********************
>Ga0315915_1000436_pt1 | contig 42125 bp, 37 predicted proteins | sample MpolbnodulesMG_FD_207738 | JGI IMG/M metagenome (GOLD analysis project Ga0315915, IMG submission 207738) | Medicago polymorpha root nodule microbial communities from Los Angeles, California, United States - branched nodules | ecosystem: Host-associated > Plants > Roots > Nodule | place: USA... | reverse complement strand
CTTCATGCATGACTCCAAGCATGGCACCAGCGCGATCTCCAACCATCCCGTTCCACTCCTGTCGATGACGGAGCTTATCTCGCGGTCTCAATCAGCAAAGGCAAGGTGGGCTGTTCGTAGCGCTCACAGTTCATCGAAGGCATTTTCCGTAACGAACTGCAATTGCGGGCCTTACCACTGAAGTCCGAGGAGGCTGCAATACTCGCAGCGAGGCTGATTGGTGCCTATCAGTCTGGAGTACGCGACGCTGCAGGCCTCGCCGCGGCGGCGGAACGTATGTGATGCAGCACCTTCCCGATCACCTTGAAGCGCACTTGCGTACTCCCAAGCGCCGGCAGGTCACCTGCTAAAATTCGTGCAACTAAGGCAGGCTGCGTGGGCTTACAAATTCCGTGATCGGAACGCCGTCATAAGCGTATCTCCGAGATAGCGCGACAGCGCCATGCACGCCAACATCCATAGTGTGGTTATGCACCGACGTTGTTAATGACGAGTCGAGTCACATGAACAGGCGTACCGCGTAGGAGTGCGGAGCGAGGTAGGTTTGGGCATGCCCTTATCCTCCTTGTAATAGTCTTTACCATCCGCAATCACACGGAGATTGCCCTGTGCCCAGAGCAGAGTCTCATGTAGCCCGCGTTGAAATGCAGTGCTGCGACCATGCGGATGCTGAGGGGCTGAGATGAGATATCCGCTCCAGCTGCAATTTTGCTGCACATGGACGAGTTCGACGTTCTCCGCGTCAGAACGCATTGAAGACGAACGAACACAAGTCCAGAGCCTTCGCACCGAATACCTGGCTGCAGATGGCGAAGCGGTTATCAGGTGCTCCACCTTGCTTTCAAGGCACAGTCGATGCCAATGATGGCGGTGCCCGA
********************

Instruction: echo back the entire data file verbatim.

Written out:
>Ga0315915_1000436_pt1 | contig 42125 bp, 37 predicted proteins | sample MpolbnodulesMG_FD_207738 | JGI IMG/M metagenome (GOLD analysis project Ga0315915, IMG submission 207738) | Medicago polymorpha root nodule microbial communities from Los Angeles, California, United States - branched nodules | ecosystem: Host-associated > Plants > Roots > Nodule | place: USA... | reverse complement strand
CTTCATGCATGACTCCAAGCATGGCACCAGCGCGATCTCCAACCATCCCGTTCCACTCCTGTCGATGACGGAGCTTATCTCGCGGTCTCAATCAGCAAAGGCAAGGTGGGCTGTTCGTAGCGCTCACAGTTCATCGAAGGCATTTTCCGTAACGAACTGCAATTGCGGGCCTTACCACTGAAGTCCGAGGAGGCTGCAATACTCGCAGCGAGGCTGATTGGTGCCTATCAGTCTGGAGTACGCGACGCTGCAGGCCTCGCCGCGGCGGCGGAACGTATGTGATGCAGCACCTTCCCGATCACCTTGAAGCGCACTTGCGTACTCCCAAGCGCCGGCAGGTCACCTGCTAAAATTCGTGCAACTAAGGCAGGCTGCGTGGGCTTACAAATTCCGTGATCGGAACGCCGTCATAAGCGTATCTCCGAGATAGCGCGACAGCGCCATGCACGCCAACATCCATAGTGTGGTTATGCACCGACGTTGTTAATGACGAGTCGAGTCACATGAACAGGCGTACCGCGTAGGAGTGCGGAGCGAGGTAGGTTTGGGCATGCCCTTATCCTCCTTGTAATAGTCTTTACCATCCGCAATCACACGGAGATTGCCCTGTGCCCAGAGCAGAGTCTCATGTAGCCCGCGTTGAAATGCAGTGCTGCGACCATGCGGATGCTGAGGGGCTGAGATGAGATATCCGCTCCAGCTGCAATTTTGCTGCACATGGACGAGTTCGACGTTCTCCGCGTCAGAACGCATTGAAGACGAACGAACACAAGTCCAGAGCCTTCGCACCGAATACCTGGCTGCAGATGGCGAAGCGGTTATCAGGTGCTCCACCTTGCTTTCAAGGCACAGTCGATGCCAATGATGGCGGTGCCCGA